The name bantam refers to roosters and everyone knows roosters like to fight.
Colombia’s hard charging Yonnhy Perez (20-1-1, 14 KOs) and Australia’s Vic Darchinyan (35-3-1, 27 KOs) are two of the most combative roosters you will ever see in the prize ring. They should almost be declared illegal.
Despite the fall out of the finale between Abner Mares and Joseph Agbeko due to the Ghanaian fighter’s back injury, Darchinyan and Perez are picking up the gauntlet on Saturday April 23 at Nokia Theater in Los Angeles. Showtime will televise.
It’s fitting that the bantamweights clash in L.A.
Historically bantamweights emanating from this region have ruled for many decades.
Manuel Ortiz, a California native, is considered the greatest bantamweight of all time and he plied his trade in Los Angeles where he dominated he world scene from 1942 to 1950. With his ability to box or punch he held the world championship like a vise.
Others followed most of them from Mexico. Heavy-hitting bantams like Alfonso Zamora, Carlos Zarate, Lupe Pintor, and the very great Ruben Olivares dominated 118-pound division like it was their private club.
Sadly, the one Mexican bantamweight Abner Mares will not be fighting because of an injury to IBF bantamweight titleholder Joseph “King Kong” Agbeko.
“I was very disappointed but this is boxing and things happen sometimes,” said Abner Mares during the press conference. “It’s tough but I put myself in his shoes and I understand.”
Agbeko attended a press conference on Thursday in Los Angeles and apologized for not being able to fight.
“Abner is a great fighter and I know I need to beat him to be the best bantamweight,” said Joseph Agbeko.
Other fighters were mentioned to replace Agbeko, but this is a tournament final and only the deserved deserve to be there.
Perez and Darchinyan deserve to be the main event on the card and are quite capable of rekindling the bantamweight magic of Los Angeles.
“I love to fight in America, I love to fight in California. I've never lost in California, I love it,” said Darchinyan.
Darchinyan (35-3-1, 27 KOs) is a former flyweight, junior bantamweight and bantamweight world champion from Australia and before that Armenia. The southpaw slugger has provided boxing fans with more excitement than a bag full of lit cherry bombs. This guy comes to explode on people.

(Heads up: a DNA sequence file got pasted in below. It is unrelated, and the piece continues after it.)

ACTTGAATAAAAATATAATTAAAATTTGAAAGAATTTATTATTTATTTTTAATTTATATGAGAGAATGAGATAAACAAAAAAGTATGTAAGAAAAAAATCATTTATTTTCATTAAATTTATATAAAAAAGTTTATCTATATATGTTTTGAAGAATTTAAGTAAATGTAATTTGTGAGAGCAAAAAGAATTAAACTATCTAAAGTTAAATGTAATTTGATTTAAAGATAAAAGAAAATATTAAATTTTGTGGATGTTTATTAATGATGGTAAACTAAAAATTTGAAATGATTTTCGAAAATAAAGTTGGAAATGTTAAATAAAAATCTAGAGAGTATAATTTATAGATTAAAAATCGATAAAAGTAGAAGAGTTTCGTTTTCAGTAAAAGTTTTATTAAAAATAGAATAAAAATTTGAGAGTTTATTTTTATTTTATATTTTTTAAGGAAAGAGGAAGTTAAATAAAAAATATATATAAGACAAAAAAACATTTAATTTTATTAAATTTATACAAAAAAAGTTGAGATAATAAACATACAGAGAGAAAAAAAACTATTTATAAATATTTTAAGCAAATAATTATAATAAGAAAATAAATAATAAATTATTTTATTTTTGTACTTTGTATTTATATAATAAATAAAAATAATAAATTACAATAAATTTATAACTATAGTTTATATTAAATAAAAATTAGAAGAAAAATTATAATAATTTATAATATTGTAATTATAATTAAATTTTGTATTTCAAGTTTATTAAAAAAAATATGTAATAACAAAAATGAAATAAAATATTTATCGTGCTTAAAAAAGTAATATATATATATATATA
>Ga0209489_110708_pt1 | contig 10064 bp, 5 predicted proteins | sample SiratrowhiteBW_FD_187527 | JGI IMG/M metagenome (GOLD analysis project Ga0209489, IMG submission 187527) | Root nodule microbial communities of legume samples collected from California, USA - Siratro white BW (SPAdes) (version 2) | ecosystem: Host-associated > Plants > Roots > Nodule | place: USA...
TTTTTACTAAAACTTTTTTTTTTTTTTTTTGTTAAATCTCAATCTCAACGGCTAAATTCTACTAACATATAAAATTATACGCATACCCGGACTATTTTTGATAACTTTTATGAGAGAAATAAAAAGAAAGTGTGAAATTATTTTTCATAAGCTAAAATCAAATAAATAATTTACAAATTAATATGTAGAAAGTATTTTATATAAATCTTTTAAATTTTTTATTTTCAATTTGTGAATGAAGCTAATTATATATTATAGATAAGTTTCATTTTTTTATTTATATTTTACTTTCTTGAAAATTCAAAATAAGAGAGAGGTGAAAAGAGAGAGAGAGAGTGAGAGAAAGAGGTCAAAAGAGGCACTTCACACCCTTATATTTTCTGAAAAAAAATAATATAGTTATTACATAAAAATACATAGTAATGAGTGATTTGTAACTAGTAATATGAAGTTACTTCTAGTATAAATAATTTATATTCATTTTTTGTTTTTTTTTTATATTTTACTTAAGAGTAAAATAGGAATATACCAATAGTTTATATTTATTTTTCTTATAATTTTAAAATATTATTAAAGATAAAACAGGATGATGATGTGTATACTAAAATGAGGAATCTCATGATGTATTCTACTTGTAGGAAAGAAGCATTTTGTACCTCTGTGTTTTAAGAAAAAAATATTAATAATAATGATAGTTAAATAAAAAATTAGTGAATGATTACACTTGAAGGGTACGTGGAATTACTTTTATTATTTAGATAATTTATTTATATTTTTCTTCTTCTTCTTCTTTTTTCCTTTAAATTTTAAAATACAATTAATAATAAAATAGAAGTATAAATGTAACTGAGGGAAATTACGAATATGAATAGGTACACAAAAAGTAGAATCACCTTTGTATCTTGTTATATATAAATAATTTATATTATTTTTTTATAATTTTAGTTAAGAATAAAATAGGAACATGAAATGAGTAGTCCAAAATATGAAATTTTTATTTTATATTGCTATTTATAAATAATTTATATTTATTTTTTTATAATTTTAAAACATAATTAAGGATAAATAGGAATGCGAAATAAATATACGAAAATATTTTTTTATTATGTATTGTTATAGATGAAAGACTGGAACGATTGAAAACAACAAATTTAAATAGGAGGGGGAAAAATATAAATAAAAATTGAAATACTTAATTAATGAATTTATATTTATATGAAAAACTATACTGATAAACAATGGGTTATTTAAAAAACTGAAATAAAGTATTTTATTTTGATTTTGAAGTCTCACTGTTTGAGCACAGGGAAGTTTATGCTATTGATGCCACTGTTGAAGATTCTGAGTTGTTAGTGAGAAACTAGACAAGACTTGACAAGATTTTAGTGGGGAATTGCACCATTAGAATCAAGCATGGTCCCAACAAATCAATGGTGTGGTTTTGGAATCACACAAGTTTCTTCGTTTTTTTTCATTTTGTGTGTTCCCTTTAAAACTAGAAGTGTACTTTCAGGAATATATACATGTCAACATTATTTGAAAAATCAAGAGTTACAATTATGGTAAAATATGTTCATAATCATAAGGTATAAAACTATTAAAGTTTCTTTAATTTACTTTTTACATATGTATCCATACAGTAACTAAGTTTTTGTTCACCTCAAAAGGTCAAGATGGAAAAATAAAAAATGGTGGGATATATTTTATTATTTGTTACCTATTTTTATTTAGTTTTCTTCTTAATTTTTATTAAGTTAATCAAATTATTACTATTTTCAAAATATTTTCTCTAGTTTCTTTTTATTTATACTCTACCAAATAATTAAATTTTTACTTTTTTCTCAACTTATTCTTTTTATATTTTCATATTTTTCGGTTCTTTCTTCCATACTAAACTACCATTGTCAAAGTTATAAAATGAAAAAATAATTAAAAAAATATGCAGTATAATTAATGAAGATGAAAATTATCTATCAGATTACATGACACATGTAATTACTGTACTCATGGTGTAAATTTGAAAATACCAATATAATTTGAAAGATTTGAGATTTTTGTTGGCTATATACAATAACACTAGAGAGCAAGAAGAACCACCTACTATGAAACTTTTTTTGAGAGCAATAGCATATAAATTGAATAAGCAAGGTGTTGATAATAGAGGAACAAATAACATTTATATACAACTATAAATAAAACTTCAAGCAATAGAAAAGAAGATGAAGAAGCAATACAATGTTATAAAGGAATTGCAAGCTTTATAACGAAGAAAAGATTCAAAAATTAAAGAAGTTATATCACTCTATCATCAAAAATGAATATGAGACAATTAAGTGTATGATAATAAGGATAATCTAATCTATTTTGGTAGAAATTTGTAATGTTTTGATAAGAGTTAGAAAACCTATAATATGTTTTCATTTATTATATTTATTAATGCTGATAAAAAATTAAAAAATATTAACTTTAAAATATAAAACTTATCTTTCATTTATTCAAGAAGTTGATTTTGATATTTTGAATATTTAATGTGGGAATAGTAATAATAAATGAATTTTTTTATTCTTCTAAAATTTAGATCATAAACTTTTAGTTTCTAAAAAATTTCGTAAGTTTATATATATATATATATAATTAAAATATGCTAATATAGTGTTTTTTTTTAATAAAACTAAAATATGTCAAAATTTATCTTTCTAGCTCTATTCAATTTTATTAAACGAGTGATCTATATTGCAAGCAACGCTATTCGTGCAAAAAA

Several years back, I remember seeing Darchinyan in one of the Southern California boxing gyms when Edwin Valero was terrorizing everyone. Guys would step in the ring and Valero would send them flying out. It was pretty amazing stuff. Of course, Valero ran out of sparring partners and volunteers so up stepped Darchinyan.
“I said I would spar Valero,” recalled Darchinyan while at the finale for the World Series of Boxing event. “Nobody would spar him so I did.”
The two southpaw destroyers went at it for several rounds as onlookers watched with their mouths open in awe. It was like watching two gunslingers letting loose with guns blazing and innocents looking for cover. After a few rounds both shook hands and went their separate ways.
“I had fun sparring with Valero,” said Darchinyan with a smile. “We both just punched each other.”
That’s Darchinyan. He loves to fight.
Colombia’s Perez is made for Darchinyan and vice versa. They won’t find it hard to find each other in the ring.
Perez (20-1-1, 14 KOs) burst into the upper echelon of the world boxing scene when he stopped Silence Mabuza in that fighter’s native country. Then he beat Joseph Agbeko. And he did it by charging forward like a horde of cavalry. In their second fight Agbeko realized you can’t stop the cavalry so you move around it.
“In the first fight Agbeko came to fight and slug it out with me. In the second fight Agbeko came to box,” said Perez analyzing both fights with Agbeko. “Agbeko fought a great fight and he beat me. I'm not taking anything away from him.”
It’s difficult to predict what will happen when Darchinyan’s hard fists run up against Perez’s chain saw punching. One thing you can count on is action.
Once again L.A. is showcasing the bantamweights in the world.